A resentencing request by Mayor London Breed's older brother, who's been in jail for 22 years for a manslaughter and robbery case, has become something of a political hot potato.
Napoleon Brown, Breed's brother whom she has publicly advocated for in the past and for whom Breed served as an alibi witness in his 2005 trial, is serving a 44-year sentence for a 2000 crime spree that ended in the death of his girlfriend. Brown was convicted of involuntary manslaughter, armed robbery, and carjacking and sentenced to 42 years — but as SFist has noted previously, two years were added to Brown's sentence because he was caught doing heroin in prison.
The crime was a pretty brutal one. Brown was convicted of robbing a Johnny Rockets on Chestnut Street, and subsequently pushing his 25-year-old girlfriend, Lenties White, out of the getaway car while escaping on the Golden Gate Bridge — and White was then struck and killed by a drunk driver in another vehicle.
Breed testified on her brother's behalf, before joining the SF Board of Supervisors, that she remembered him being home the night of the crimes, which apparently the jury did not buy.
In late 2018, Breed lobbied outgoing Governor Jerry Brown to commute Brown's sentence, and that was denied. (In the request, Breed alluded to her brother's guilt, saying that Brown's "decisions, his actions, led him to the place he finds himself now.") But in 2019, a judge agreed to allow Brown's resentencing to be considered — based in part on changes to state law about resentencing of murder convictions, which can happen at the request of a district attorney or the Parole Board. Both interim DA Suzy Loftus in 2019 and recalled DA Chesa Boudin opposed any resentencing. The state law, though, pertains to what should be classified as murder, with accomplices sometimes getting lighter sentences, and involuntary manslaughter cases likely aren't part of that.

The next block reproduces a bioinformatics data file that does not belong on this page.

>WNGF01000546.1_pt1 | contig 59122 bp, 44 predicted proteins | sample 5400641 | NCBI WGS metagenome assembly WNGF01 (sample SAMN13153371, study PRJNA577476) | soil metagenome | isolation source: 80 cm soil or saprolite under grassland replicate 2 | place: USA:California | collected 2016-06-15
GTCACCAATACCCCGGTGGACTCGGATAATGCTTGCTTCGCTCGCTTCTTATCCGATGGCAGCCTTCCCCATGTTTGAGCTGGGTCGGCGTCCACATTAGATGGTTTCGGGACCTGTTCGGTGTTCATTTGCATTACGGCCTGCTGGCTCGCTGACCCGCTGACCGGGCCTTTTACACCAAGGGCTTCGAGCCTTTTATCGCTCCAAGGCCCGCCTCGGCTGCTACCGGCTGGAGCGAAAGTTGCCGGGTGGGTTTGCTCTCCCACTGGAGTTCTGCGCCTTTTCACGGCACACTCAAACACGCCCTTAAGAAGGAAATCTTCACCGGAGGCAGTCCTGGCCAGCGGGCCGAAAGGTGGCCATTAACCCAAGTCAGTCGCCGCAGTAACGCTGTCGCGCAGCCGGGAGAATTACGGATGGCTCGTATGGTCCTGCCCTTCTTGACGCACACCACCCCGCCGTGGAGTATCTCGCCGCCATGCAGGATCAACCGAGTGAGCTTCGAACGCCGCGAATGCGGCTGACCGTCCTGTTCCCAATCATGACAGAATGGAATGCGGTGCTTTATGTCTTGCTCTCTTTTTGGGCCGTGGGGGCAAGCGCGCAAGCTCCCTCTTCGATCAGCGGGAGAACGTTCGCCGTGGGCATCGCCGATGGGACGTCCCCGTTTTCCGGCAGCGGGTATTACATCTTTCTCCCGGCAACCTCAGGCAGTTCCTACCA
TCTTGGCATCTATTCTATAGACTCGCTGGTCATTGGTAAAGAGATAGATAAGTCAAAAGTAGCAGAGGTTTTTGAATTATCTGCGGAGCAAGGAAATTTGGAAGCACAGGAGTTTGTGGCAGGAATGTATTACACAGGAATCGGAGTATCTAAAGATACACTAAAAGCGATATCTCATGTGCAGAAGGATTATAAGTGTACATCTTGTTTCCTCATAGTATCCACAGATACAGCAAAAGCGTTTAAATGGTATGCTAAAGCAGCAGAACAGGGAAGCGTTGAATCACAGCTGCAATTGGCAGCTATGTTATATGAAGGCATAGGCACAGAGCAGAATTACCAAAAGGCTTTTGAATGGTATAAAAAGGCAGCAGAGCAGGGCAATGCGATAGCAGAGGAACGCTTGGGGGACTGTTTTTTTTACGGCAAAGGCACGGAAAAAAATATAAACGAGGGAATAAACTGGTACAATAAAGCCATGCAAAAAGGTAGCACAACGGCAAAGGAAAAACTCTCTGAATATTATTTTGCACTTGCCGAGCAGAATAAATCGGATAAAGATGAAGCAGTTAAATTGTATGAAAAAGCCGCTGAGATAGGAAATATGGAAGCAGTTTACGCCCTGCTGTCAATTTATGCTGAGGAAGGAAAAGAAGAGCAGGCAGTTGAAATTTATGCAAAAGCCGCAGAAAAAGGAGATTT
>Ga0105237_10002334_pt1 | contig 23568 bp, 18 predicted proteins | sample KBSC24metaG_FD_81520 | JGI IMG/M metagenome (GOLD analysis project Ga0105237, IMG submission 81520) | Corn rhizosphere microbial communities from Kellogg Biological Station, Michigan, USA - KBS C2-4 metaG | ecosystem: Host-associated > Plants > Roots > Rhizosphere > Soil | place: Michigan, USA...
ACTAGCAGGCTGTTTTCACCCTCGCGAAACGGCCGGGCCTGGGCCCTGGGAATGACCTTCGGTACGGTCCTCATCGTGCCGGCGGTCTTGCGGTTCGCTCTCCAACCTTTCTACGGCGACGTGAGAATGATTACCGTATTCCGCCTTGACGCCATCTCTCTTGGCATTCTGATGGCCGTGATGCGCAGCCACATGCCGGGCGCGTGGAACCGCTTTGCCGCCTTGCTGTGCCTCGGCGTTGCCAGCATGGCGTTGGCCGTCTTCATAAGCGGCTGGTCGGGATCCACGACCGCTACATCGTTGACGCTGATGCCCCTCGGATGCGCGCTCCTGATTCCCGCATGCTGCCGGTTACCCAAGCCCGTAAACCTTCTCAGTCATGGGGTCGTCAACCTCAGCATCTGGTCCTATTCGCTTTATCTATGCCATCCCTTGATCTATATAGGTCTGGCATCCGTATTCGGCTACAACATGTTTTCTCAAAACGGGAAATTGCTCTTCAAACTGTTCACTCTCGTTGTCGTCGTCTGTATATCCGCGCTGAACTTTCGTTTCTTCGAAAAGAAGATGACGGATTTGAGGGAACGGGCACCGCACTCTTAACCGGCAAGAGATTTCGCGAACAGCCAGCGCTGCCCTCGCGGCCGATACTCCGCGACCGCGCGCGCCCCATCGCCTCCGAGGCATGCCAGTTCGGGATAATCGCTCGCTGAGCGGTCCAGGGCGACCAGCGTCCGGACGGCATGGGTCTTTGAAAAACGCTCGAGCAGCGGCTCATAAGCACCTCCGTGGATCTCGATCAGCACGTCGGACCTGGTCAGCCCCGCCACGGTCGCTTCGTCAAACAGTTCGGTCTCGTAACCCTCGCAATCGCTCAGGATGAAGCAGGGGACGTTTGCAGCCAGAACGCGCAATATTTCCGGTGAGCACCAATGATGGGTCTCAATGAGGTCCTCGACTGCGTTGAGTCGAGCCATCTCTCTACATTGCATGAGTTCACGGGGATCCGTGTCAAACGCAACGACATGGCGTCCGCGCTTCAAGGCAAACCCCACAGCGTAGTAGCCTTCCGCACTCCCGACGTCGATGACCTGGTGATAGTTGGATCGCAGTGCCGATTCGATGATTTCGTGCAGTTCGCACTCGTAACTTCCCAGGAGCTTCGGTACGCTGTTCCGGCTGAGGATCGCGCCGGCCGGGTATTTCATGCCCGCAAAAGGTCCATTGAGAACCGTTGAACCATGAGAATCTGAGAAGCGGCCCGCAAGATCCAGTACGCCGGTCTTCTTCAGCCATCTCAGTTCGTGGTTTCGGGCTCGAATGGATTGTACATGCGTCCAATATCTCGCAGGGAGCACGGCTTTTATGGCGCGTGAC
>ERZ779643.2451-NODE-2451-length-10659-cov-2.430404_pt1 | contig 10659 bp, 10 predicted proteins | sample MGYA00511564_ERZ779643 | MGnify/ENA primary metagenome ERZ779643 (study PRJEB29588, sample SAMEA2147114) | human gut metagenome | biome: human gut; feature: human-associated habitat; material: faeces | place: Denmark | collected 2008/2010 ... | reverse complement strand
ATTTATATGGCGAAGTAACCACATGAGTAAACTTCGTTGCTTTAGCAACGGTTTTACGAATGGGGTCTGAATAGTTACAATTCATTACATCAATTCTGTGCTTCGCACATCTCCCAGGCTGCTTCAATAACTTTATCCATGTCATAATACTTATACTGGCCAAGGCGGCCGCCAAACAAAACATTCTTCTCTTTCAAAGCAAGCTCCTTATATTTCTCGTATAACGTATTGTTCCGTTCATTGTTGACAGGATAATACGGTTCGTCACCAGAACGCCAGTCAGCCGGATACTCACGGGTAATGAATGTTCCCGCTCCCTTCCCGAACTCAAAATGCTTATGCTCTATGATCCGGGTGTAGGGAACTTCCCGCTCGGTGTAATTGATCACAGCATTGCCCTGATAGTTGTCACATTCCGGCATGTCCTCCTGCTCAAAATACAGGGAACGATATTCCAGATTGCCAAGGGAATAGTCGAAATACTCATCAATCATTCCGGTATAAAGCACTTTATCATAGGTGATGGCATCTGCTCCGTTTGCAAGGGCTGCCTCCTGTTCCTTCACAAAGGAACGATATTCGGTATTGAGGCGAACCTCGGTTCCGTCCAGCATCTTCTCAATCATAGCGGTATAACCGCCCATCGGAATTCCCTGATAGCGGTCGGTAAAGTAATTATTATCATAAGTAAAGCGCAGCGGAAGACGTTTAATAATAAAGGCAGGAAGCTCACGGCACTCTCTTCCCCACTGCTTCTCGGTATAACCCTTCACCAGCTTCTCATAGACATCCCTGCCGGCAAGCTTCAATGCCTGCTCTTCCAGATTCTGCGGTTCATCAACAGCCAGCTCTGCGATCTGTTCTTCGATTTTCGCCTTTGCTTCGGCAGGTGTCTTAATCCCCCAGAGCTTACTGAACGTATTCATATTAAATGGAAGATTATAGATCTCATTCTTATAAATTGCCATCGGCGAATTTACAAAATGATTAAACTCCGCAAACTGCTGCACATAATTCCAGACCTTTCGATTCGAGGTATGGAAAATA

Now, as the Chronicle reports, DA Brooke Jenkins's office has filed a request for state Attorney General Rob Bonta to weigh in on the resentencing, which lawyers tell the Chronicle would be unusual. According to Boudin's former chief of staff, Kate Chatfield, others had put in requests to the AG's office to have cases transferred after Boudin — a former public defender — was elected DA, but the AG's office consistently told them to simply "wall off" any attorneys with conflicts in the case, but to still handle them without the AG's help.
Jenkins has now fired the two attorneys who would have overseen Brown's case, Chatfield and post-conviction unit head Arcelia Hurtado, and neither Jenkins nor anyone she hires can likely handle it due to a perceived conflict — since Jenkins owes her job to Breed.
It sounds like the case will bounce back to the DA's office regardless, and it seems like Jenkins, were she not disqualified from dealing with the case, wouldn't want it anyway — given her vocal support for tougher sentences for violent offenders.
Last month, before Jenkins was hired, Brown's attorney spoke to ABC 7 saying his client was feeling hopeful that "he will get out sometime in the foreseeable future." But that foreseeable future might still be 22 years from now.